One of the mysteries of the English language finally explained.
1The area near or surrounding a place.‘the photogenic purlieus of Cambridge’
surrounding district, surrounding area, neighbourhood, locality, locale, local area, area, district, region, quarter, sector, territory, domain, place, zoneView synonyms
- ‘For further evidence, tour the purlieus of your state Capitol, contrasting the vulgar ostentation on the marbled side of the street with the squalid reality on the living side.’
- ‘The National Art Collections Fund has mounted an exhibition, impressive even in the drab purlieus of the Hayward Gallery, of some of the most notable works it has helped to retain in Great Britain during the past hundred years.’
- ‘One of the more enjoyable moments of a Scottish Cup final is that hour or so before kick-off when you take a gentle stroll around the purlieus of Hampden Park.’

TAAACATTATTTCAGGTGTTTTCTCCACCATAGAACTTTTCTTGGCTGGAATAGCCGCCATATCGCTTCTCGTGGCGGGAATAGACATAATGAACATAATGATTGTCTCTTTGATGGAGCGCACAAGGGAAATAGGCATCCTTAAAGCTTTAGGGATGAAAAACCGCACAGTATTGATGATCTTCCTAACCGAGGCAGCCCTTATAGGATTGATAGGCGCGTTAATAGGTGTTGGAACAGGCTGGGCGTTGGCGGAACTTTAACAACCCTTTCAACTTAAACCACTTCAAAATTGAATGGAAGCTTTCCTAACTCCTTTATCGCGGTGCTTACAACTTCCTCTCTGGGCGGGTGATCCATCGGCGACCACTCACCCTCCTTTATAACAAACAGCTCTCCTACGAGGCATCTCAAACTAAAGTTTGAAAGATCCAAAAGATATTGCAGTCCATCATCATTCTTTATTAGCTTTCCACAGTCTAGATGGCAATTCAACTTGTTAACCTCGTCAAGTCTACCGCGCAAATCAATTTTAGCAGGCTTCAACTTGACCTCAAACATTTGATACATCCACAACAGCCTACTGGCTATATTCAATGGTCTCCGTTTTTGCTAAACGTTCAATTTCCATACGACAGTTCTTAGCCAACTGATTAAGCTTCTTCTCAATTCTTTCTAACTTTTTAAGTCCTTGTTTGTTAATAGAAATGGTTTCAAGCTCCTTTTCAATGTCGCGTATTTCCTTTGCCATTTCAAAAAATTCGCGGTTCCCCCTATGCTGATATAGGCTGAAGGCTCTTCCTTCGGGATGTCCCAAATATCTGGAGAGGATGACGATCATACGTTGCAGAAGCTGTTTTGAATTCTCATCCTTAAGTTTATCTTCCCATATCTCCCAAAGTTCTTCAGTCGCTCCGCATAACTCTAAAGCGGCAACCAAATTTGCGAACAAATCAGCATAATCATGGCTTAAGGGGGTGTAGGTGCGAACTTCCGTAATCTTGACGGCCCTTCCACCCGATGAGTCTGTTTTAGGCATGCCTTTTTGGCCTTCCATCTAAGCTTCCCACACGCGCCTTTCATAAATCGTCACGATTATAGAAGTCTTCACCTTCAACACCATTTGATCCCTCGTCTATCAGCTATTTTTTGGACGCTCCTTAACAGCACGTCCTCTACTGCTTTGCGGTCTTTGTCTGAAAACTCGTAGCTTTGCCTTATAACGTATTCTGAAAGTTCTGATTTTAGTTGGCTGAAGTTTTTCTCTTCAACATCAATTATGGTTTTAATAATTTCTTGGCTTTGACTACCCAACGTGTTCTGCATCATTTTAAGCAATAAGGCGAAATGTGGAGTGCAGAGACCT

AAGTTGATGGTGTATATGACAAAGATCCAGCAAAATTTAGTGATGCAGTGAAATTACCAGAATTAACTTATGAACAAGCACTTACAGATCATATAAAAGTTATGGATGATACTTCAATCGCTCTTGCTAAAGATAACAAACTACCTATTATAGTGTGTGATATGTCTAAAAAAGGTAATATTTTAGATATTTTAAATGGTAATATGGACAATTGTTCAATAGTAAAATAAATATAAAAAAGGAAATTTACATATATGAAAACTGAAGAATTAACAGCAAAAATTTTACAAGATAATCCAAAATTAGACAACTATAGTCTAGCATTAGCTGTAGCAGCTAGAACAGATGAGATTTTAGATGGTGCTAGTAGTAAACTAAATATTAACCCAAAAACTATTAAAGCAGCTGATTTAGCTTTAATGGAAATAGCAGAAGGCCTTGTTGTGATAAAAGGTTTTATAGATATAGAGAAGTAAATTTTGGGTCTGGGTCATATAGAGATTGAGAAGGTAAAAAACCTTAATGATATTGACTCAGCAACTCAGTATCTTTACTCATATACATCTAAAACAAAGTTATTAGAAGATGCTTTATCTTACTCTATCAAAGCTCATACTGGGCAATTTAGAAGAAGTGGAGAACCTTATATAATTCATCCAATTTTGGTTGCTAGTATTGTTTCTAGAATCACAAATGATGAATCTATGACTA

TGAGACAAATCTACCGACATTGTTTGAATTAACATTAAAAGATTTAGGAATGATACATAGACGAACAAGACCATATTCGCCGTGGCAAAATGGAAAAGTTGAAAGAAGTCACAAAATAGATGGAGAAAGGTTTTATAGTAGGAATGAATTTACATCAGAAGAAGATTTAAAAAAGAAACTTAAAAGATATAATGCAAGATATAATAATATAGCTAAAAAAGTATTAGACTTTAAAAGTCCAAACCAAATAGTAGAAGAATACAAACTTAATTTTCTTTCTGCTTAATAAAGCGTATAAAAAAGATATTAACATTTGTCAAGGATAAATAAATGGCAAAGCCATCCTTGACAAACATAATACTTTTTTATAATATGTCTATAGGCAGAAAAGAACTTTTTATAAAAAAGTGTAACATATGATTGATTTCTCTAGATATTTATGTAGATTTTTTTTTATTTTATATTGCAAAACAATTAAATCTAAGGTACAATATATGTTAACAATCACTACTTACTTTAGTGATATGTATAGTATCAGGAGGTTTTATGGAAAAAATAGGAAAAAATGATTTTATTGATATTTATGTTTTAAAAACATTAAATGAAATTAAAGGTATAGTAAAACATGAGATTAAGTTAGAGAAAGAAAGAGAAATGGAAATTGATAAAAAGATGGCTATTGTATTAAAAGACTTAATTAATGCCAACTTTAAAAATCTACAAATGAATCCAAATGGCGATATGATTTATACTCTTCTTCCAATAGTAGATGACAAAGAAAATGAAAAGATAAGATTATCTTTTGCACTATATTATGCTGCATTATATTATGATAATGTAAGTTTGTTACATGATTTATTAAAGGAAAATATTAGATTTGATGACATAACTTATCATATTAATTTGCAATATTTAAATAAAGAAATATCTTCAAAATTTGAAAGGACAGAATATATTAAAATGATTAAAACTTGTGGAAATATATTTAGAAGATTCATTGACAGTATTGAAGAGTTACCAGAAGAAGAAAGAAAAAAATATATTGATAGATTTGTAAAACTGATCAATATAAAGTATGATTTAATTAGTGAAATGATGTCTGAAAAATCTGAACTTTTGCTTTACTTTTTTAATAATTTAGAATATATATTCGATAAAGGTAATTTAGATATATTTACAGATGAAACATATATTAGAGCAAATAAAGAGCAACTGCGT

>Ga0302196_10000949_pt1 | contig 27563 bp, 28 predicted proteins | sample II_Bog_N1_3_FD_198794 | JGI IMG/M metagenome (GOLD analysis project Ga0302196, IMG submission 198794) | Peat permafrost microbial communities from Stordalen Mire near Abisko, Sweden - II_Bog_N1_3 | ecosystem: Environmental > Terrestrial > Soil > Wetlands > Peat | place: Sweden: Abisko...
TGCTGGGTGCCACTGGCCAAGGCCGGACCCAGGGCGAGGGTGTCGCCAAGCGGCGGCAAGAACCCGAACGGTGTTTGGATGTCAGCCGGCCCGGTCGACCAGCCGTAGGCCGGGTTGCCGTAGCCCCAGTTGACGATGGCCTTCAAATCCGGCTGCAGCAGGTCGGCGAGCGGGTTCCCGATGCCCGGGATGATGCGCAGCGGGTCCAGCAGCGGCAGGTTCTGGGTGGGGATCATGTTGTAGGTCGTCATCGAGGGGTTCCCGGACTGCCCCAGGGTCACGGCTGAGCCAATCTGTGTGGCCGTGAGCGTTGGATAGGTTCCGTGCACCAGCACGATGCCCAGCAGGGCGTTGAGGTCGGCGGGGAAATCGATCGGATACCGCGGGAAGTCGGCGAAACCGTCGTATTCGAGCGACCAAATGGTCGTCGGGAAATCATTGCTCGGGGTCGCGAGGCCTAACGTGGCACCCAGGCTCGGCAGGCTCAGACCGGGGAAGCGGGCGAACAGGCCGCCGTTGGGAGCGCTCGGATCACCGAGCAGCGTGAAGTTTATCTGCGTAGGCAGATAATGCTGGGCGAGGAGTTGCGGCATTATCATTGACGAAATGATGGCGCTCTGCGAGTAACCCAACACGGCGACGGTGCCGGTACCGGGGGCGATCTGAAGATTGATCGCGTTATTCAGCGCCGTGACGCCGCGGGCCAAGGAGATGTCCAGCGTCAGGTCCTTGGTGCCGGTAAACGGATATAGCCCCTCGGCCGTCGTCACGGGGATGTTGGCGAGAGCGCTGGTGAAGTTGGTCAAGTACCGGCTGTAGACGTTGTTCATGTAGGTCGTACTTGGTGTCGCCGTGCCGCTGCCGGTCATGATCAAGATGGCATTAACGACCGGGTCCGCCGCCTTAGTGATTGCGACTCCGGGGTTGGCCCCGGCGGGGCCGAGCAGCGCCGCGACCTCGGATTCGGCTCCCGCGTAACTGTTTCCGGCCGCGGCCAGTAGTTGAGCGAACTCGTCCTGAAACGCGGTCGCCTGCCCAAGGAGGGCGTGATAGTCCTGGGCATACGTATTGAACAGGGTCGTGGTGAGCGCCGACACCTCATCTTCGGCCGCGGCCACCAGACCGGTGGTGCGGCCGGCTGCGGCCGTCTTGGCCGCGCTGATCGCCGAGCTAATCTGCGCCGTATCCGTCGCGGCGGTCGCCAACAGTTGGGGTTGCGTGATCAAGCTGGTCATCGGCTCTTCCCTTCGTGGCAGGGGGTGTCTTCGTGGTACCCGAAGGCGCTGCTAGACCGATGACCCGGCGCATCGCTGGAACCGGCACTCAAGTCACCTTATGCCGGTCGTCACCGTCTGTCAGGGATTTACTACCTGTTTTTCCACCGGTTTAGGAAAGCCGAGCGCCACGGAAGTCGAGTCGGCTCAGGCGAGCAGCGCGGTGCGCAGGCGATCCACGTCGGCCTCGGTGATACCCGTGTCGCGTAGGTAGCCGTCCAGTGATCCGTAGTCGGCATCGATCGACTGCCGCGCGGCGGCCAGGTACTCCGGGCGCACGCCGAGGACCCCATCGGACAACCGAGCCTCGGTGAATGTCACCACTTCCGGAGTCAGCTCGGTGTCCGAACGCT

- ‘To spend a theater-going weekend or so in these charming purlieus is a warmly recommended experience.’
- ‘They have made the big names look bland and left them languishing in the purlieus of the department store.’
- ‘Now based not in the West London Street of Lancaster Gate but in the vastly more costly, rent of far over £2 million a year, purlieu of Soho Square in Central London.’
- 1.1 A person's usual haunts.
- ‘It was the purlieu of Rob Roy MacGregor, whose exploits can be seen at the Visitor Centre in Callander.’
- ‘This process has actively been promoted by the Party, with its cult of Cool Britannia importing the likes of pop stars into 10 Downing Street, formerly the purlieu of Oxford dons and distinguished artists.’
2British historical A tract on the border of a forest, especially one earlier included in it and still partly subject to forest laws.‘they wished the purlieus to be completely free from the Forest law’haunt, stamping ground, favourite spot, meeting place, territory, domain, resortView synonyms
Late 15th century (denoting a tract on the border of a forest): probably an alteration (suggested by French lieu ‘place’) of Anglo-Norman French puralee ‘a going round to settle the boundaries’.
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